Tuesday, January 11, 2011

Afternoon Tea at the Banff Springs

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The tradition of afternoon tea began in the mid 19th century when the Duchess of Bedford, Anna Maria Stanhope, would have small meals in late afternoon with tea. Lunch was normally served at noon but dinner was not served until later in the evening at 8 or 9 o'clock. The period between the two meals would leave the Duchess with a "sinking feeling" as she felt the meal at noon was inadequate. She began to have a small meal with tea in the later afternoon and would invite her friends to join her. Their meal consisted of small sandwiches, cakes and sweet pastries and of course tea. This tradition has carried on to this day where you can find afternoon tea at high end hotels or even small bed and breakfasts.

Although afternoon tea is sometimes called high tea, they are in fact two different things. High tea is more of an early dinner which is also known as meat tea. Traditionally high tea is served with meat, fish, eggs, bread and cakes along with tea and is then followed by a lighter meal in the later evening. It is probably used to describe afternoon tea since it sounds more elite but high tea is actually what the common people would eat.

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The Fairmont Banff Springs serves a very traditional afternoon tea. Afternoon tea at the Banff Springs is exceptionally special as you get a view like no other. Their tea room is located in the Rundle Lounge which looks out to the Bow Valley river with the great Rocky Mountains in the background.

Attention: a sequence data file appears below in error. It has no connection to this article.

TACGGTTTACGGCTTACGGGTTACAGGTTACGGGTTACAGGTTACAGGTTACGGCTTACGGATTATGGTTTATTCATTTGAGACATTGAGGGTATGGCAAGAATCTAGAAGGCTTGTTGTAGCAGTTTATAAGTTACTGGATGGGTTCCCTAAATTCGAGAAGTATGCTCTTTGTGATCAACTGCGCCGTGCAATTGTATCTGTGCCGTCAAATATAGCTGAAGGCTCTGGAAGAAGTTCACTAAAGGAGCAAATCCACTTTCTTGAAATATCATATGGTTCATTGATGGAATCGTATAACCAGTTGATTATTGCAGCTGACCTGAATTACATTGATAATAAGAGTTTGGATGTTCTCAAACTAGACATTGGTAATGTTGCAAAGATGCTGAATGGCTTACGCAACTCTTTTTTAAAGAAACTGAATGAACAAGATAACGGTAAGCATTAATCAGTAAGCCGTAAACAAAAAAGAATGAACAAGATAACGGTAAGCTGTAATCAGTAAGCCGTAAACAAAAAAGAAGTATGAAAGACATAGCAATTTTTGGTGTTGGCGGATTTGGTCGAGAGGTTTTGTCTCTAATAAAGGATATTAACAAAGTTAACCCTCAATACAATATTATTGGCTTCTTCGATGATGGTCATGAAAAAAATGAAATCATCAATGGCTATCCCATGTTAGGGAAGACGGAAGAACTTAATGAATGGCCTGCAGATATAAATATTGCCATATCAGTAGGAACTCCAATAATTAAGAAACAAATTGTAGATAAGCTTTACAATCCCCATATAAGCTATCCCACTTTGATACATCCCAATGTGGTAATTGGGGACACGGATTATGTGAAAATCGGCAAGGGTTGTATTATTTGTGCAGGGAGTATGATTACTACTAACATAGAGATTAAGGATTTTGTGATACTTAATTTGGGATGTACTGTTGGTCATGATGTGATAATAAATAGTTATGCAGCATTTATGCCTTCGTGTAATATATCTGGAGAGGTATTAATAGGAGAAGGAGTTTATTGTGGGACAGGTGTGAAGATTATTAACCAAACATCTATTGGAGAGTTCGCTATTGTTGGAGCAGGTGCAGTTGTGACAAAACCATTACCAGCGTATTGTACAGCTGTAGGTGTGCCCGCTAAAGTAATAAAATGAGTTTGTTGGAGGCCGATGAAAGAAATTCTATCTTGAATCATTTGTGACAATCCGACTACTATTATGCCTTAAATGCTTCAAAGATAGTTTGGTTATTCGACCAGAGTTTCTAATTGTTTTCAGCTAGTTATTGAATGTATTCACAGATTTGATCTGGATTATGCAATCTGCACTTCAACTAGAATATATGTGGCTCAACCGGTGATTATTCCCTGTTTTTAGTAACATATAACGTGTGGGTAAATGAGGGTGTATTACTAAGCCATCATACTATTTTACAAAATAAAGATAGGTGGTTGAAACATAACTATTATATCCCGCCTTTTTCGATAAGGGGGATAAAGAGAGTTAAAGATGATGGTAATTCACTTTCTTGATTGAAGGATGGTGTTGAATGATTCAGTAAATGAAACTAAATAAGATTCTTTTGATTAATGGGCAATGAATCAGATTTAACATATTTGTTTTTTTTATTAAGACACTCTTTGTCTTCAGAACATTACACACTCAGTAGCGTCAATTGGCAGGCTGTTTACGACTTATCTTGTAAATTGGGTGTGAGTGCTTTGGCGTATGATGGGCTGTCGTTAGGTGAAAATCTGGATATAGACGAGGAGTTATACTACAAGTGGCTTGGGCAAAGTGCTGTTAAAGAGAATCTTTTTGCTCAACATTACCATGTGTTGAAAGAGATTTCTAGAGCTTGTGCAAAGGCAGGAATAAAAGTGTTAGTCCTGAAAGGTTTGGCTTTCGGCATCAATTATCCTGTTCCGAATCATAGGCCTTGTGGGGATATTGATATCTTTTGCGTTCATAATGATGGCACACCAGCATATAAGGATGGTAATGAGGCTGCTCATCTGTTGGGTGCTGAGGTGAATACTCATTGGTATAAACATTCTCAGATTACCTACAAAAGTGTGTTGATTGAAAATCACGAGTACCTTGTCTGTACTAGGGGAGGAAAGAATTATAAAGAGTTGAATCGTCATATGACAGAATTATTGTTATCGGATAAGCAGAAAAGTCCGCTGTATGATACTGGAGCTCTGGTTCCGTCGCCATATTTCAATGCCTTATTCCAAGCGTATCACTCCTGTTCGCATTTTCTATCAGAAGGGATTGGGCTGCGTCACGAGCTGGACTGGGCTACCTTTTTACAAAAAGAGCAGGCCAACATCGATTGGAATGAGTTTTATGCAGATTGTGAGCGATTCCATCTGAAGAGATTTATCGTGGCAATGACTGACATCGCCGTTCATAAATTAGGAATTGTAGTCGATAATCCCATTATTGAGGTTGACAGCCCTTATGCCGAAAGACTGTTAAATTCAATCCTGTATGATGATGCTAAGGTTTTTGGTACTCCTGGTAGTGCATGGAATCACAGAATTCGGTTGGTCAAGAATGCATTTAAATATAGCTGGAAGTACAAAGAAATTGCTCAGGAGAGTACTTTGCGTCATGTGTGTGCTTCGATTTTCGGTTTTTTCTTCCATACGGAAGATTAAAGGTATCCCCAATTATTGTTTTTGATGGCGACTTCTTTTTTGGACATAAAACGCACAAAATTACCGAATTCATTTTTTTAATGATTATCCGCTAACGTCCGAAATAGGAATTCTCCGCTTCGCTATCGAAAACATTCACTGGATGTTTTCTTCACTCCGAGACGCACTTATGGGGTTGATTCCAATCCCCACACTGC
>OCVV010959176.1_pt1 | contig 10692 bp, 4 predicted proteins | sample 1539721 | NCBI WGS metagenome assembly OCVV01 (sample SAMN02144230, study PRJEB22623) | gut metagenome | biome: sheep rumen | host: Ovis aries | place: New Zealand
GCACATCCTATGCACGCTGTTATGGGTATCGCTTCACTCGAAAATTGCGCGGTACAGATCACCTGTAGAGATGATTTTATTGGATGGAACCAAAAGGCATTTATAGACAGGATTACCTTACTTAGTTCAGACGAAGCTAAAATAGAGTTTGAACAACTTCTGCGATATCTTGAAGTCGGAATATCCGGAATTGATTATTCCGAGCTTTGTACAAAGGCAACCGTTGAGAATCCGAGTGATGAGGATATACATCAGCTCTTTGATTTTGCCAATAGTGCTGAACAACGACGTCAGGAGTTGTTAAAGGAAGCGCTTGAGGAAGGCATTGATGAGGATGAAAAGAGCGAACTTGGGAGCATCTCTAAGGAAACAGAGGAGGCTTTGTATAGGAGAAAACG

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The meal begins with your selection of teas, the Banff Springs has 12 to offer. They have a variety of tea from black tea to herbal or organic tea. We had the Banff Springs Blend which was a beautiful rich black tea that had a hint of fruity flavour and the Vanilla Orchid which had the flavour of vanilla and a splash of pomegranate.

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As you wait for you tea to steep, you are served fresh seasonal fruit to cleanse the palate.

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We were then served our tier of delectable pastries, sweets and dainty sandwiches. The sandwiches we had were English cucumber, smoked salmon, egg salad and spicy ham with cream cheese. We also had a Victorian scone on the side with devonshire cream and strawberry jam.

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Afternoon tea can be a very costly afternoon, $30-$50 a person. So if you do decide to go for afternoon tea, the Banff Springs will make it worth your while as you get an exceptional view while you enjoy your tea.

Reservations are recommended and can be booked by calling dining reservations line at (403) 762-6860
Fairmont Banff Springs
405 Spray Avenue
Banff, Alberta

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